A Seventeen Year Old Remembers Jerome
By Frank I. Hubbard
I remember my first view of Jerome, it was in January of 1937
and I was seventeen years old. It was a cool morning and we
rounded the U turn to come down Main street. On the left was
the Post Office and the Pool Hall. On the right was the large
T.F. Miller Store. Later I saw that the side street had two
restaurants, The English Kitchen and Kings Cafe, both Chinese.
The new theater had not been built yet. Our destination was
the Robinson Jewelry Store and Radio Station KCRJ, Voice of
the Verde Valley. At 100 watts and 6 hours a day it was not
much compared to stations of today. Chas. C (Bob) Robinson
owned the store and the radio station and had hired my father
to be the licensed operator, announcer, and sales person.
Upon arrival we settled in at the old Central Hotel. I don't
remember it by that name but it was next to the Jerome Hotel.
I do remember well that cooking and heating was from a wood
and coal stove. We soon found a larger place with a porch on
the front and side. When it snowed the local burros would
stand on the covered porch for shelter.
It was not long before my father had me sorting and listing the
records at the station. The whole music library was only
500 records. In the afternoon there was a Spanish language
program announced by Jacinto Orosco, assisted by his daughter
cuca. When I was not working at the station I worked part
at the Safeway a few doors down main street. Across the street
from the Safeway was a Sprouse Reitz store. Across the street
from Robinson's Jewelry store was the theater and Ables
Mr. Robinson would send me to the Post Office to pick up the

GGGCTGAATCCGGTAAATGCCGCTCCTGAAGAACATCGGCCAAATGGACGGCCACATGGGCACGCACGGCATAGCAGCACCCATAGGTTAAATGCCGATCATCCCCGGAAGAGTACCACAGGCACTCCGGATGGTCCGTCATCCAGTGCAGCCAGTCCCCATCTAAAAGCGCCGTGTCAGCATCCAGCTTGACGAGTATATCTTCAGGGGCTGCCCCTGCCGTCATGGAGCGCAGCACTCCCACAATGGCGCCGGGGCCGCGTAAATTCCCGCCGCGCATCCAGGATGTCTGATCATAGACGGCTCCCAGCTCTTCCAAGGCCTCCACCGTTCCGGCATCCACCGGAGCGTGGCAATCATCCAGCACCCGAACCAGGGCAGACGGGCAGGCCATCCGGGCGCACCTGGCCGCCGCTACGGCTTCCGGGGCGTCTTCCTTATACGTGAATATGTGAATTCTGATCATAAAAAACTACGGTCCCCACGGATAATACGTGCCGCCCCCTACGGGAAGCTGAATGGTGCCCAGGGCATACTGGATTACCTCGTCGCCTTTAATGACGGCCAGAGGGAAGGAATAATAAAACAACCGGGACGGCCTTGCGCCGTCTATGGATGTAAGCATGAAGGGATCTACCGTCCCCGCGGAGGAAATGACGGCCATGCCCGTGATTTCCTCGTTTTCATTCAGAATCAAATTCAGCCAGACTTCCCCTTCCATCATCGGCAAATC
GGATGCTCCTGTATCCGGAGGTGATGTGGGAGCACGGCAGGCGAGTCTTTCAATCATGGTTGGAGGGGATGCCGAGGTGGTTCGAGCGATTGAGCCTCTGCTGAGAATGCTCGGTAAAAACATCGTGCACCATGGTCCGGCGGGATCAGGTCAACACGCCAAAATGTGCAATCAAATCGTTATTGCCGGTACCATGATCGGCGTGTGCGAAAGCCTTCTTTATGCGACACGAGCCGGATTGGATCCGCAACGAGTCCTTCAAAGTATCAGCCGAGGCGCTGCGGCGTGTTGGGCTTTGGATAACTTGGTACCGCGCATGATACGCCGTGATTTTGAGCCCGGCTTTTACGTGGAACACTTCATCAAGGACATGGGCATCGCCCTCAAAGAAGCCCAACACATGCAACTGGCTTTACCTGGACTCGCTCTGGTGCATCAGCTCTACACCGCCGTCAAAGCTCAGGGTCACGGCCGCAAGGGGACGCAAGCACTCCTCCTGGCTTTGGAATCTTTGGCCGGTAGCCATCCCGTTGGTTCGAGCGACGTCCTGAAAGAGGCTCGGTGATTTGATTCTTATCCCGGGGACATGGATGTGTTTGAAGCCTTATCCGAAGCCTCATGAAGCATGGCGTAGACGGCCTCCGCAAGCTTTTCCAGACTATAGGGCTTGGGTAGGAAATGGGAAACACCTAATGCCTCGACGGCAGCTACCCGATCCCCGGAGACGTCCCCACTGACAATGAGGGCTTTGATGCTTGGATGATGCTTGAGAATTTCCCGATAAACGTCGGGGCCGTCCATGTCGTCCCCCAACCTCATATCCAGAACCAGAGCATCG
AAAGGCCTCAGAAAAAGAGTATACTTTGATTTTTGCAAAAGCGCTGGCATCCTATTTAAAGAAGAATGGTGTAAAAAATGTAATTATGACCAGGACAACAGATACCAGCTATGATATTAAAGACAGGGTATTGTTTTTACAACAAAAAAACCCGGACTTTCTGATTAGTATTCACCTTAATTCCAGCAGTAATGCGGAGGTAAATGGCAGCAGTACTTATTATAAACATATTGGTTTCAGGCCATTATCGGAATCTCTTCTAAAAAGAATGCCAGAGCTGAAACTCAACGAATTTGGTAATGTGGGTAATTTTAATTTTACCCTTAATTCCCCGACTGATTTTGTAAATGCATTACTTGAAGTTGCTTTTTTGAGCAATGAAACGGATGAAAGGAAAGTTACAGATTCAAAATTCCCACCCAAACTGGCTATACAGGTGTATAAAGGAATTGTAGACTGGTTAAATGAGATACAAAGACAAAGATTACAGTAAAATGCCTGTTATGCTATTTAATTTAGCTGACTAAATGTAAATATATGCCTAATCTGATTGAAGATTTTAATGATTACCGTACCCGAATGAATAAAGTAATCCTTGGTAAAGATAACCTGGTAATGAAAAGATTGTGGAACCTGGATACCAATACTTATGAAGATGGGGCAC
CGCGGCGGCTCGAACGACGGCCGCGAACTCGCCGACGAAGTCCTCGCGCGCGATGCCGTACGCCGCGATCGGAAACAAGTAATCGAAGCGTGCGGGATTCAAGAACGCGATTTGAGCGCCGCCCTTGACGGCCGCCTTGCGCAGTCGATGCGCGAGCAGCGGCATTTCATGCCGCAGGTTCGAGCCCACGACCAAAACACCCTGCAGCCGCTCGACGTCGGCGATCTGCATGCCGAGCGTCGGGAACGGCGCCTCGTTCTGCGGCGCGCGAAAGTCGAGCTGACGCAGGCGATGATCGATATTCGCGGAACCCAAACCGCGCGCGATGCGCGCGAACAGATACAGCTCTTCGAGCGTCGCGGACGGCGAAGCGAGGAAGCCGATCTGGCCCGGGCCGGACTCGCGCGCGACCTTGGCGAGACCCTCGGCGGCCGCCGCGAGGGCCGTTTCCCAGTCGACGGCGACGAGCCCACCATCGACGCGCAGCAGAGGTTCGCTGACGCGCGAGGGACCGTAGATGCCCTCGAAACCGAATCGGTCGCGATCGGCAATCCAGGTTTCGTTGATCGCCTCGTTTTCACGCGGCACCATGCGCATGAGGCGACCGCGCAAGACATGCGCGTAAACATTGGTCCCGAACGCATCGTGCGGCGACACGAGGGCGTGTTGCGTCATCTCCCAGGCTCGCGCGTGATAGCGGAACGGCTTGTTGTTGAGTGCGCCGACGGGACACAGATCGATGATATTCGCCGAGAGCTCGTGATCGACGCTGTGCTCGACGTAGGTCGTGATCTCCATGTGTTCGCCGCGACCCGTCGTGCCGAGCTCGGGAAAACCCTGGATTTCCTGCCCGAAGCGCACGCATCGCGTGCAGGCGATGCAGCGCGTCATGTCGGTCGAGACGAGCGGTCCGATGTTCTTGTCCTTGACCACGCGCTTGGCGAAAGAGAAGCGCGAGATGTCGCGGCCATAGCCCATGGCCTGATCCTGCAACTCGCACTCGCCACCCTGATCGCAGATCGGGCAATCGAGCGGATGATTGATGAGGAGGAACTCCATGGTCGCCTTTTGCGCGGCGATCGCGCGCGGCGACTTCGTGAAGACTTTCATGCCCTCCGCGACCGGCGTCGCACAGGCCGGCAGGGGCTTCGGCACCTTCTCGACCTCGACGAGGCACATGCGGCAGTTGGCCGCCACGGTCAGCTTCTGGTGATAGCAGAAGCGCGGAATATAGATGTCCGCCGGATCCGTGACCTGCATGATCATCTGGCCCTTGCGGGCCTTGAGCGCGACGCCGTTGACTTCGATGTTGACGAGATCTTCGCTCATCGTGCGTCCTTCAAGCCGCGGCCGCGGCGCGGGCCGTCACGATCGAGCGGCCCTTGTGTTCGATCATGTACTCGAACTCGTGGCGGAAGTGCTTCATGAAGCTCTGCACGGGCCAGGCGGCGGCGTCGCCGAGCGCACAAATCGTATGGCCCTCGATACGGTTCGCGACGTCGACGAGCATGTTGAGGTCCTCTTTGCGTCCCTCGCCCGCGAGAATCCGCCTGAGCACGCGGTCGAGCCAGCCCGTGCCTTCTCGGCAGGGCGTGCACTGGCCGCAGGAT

mail from the post office box, which was Drawer D, Jerome,
which was just that, a large drawer. Sometimes he would send
me to MacDonald's Drug store with packages of fish or game and
they would put them under the ice cream containers to freeze
them. The next day he would wrap the frozen items and mail
them to his mother in Long Beach.
When KCRJ was moved from the Jewelry Store to a new building
across from the High School they built an antenna tower at the
end of the hogback, overlooking the valley. My father designed
the building for the station, and I later learned that he
considered this one of his best accomplishments. Mr. Deacon,
who I believe was an electrician at the mine, assisted Robinson
and my father at times when there were problems at the station.
Mr. Deacon's son, Dave, got married while I lived in Jerome and
I was one of the wedding party. The wedding was in the
Court House, with the Justice (or Judge) standing on a chair to
perform the ceremony. We did a little damage to the car on
way back to Jerome so I will not recall the name of the young
man who used his father's car for the occasion. (Actually, it
rolled over on a wide turn with five of us escaping with no
While Howard Seitz was the operator at the station he located
a friend who had gone to radio school in Port Arthur, Texas,
and had returned home to Cornville, Arizona. The friend Dick
Bell invited us to his home for dinner and this was my first
view of Cornville, Population 5. Some time later I returned
to a Saturday night dance in Cornville, which to a seventeen
year old was quite an experience. I don't remember the music
they played but it was live and loud. One young man attending
the dance arrived, locked his car and proceeded to throw his
car keys as far out into the brush as he could. Someone told
me he would be sober before he found his car keys.
Someone wrote, a few years ago, about the Gulch in Jerome.
Bob Robinson lived in the Gulch and I remember him telling how
they got their water. The water was from a spring about a mile
up the canyon. Bob and four or five other men got some pipe
and in a joint venture furnished their houses with water.
When Bob went hunting or fishing it was my job to use his car
and drive Mrs. Robinson (Ruby) from home to the store. I used
to watch Mrs. Robinson wind the watches that were hanging on
rack to be repaired, and then place them in the safe for the
night. Bob would take a watch apart and place all the small
parts into a little basket and dunk them in a solution to
clean them. When the parts were clean and dry he would put them
all back together. I was amazed then and am amazed today
someone could remember where all those little pieces belonged.
(Note: It is March 21, 2003. Many years ago I wrote the above
memories. Why? I do not know
Frank I. Hubbard)